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The Rosalind Franklin Papers

Letter from Rosalind Franklin to Robley Williams pdf (89,652 Bytes) transcript of pdf
Letter from Rosalind Franklin to Robley Williams
Robley Williams was one of many virus researchers that Franklin visited during her 1954 trip to the United States. He had written to her about her recent article on the probable structural configuration of TMV, as revealed by x-ray diffraction studies, and mused about the differences between her data and those found by he and his colleagues via different methods; they continued to brainstorm about this in a series of letters. In this letter, she asked Williams to review a new manuscript, to be sure that she had interpreted his work and that of Gerhard Schramm correctly.
Number of Image Pages:
2 (89,652 Bytes)
1955-11-09 (November 9, 1955)
Franklin, Rosalind
Williams, Robley
University of California, Berkeley
Original Repository: Churchill Archives Centre. The Papers of Rosalind Franklin
Reproduced from the Franklin Collection at the Churchill Archives Centre with the permission of the copyright holder.
Medical Subject Headings (MeSH):
Tobacco Mosaic Virus
X-Ray Diffraction
Exhibit Category:
Envisioning Viruses: Birkbeck College, London, 1953-1958
Folder Number:
Unique Identifier:
Document Type:
Letters (correspondence)
Series: Work on Tobacco Mosaic Virus (TMV)
Folder: Correspondence Relating to Franklin's First Visit to Berkeley, California, Mar. 1952 - Mar. 1958
7th November, 1955.
Dear Robley,
Many thanks for your letter. As you probably know, I have now received a splendid collection of heavy atom TMV derivatives from Dr. Fraenkel-Conrat, though not yet the reconstituted virus.
We should be very grateful for criticism and comments on the enclosed manuscript, from you and anybody else interested. As you will see, it is written rather over-fully in places, because we wanted first to make sure both from you and from Schramm that we have not misunderstood or unduly distorted the experimental work on which it is based.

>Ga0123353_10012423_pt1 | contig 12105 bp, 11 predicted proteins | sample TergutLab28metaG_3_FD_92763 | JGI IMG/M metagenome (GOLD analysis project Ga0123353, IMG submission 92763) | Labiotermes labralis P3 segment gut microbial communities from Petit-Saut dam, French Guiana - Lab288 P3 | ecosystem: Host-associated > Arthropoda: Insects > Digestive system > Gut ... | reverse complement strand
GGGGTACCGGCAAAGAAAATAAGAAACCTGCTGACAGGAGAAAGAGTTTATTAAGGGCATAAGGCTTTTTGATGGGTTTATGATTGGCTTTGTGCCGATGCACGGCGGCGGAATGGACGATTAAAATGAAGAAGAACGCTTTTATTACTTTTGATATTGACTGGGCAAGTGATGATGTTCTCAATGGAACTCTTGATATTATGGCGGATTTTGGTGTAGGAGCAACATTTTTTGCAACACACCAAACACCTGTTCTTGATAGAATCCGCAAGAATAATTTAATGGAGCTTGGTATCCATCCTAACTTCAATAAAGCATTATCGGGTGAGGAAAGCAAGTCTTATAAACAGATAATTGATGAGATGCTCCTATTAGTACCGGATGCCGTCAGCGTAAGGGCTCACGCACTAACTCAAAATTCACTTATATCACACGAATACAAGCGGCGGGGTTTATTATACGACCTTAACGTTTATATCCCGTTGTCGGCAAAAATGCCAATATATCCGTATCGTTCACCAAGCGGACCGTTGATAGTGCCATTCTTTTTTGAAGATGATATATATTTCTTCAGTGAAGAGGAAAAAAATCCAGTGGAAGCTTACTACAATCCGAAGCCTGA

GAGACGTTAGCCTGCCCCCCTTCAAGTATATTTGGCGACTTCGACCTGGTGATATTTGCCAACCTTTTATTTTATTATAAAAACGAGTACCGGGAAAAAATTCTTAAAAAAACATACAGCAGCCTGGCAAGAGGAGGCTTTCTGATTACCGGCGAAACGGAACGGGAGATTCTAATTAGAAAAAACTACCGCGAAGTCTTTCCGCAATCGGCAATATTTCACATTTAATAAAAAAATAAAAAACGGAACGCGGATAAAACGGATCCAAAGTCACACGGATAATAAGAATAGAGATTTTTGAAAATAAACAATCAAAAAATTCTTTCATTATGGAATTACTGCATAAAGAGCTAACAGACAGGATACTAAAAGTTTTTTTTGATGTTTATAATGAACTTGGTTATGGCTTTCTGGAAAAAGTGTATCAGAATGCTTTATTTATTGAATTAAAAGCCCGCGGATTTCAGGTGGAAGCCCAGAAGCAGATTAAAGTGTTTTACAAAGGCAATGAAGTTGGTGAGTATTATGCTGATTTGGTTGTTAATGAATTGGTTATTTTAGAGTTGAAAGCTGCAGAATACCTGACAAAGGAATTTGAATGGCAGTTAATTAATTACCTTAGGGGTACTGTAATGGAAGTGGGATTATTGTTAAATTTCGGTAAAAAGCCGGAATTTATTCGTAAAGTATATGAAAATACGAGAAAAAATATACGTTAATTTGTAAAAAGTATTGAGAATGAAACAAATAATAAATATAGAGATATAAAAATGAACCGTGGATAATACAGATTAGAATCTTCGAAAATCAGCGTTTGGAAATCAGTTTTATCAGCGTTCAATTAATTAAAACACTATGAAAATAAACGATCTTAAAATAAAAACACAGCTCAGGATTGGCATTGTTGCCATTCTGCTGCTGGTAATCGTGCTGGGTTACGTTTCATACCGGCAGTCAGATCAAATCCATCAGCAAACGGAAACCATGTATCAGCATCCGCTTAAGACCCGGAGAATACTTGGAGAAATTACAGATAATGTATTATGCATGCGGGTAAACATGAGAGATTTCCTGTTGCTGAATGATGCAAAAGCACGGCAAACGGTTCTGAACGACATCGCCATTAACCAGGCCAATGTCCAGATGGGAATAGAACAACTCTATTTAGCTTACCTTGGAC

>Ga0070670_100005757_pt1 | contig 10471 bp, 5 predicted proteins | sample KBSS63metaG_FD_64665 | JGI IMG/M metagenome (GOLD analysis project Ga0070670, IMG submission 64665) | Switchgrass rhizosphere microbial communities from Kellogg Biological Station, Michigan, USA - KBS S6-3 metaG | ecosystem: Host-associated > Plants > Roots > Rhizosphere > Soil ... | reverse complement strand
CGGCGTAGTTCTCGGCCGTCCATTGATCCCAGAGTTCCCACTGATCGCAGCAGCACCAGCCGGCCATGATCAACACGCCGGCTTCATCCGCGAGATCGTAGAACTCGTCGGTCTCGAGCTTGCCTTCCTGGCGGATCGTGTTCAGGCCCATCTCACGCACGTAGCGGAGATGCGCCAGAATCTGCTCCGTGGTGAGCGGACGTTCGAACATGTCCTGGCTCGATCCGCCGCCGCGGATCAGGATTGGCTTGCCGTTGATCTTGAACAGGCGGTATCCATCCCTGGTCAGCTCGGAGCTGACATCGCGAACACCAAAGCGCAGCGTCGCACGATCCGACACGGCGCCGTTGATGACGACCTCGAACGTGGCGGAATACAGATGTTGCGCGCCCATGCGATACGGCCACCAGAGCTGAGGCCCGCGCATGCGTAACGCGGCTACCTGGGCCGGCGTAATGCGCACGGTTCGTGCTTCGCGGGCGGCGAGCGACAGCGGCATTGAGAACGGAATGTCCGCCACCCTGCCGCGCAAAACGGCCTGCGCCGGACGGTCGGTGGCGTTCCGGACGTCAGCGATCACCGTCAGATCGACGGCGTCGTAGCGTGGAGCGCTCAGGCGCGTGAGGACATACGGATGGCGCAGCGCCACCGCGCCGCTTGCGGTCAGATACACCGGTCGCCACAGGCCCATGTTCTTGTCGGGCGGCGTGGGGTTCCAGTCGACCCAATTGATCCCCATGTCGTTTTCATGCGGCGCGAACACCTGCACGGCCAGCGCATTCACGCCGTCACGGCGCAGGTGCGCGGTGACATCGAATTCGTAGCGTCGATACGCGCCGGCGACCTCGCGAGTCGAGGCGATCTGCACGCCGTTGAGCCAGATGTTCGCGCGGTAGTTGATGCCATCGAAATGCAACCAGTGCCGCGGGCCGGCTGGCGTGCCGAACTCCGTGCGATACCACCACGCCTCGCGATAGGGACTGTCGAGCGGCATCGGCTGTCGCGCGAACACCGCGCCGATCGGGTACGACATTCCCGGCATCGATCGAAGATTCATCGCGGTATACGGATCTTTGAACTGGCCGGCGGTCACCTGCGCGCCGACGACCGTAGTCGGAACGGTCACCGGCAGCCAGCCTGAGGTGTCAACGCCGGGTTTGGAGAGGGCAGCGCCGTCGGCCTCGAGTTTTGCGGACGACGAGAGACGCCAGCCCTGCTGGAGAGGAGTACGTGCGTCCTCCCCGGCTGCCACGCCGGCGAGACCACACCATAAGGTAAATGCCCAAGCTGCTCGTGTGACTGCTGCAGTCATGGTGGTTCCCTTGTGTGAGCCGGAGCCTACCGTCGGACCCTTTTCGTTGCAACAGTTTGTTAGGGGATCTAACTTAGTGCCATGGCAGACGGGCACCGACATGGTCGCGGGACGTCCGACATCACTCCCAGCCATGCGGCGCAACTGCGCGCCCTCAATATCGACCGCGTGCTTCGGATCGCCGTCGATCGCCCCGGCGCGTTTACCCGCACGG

When I looked through Schramm's collection of electron micrographs I was very impressed by the consistent appearance of 70 A striations on A-protein rods but not on TMV. Have you observed this at all? Or do you believe that this, too, is due to impurity, as you state for TMV (in "Advance" Vol. 2). Another thing which has surprised us is Roger Hart's statement that the short fragments of TMV obtained by ionization do not show a central hole. In Fig. 9 a and b of your 1952 paper the fragments have dark centres. Are these not due to holes?
The central question is, of course, whether the two fragments represented by A-protein monomer and the doughnuts (should we use this word, or remove it before publication?) are sufficiently uniform in size to justify our speculating about their origin. Schramm is clearly convinced that they are, and I find his papers fairly convincing, but I should be interested to know what you think about this.
Do you know whether anybody has studied light-scattering by A-protein monomer? It might just be possible to distinguish, by this means, between a molecule of the form we suggest and one in which the three X-ray units are side by side. The latter would be a flat, thin molecule.
Best wishes,
Yours sincerely,
Rosalind Franklin.
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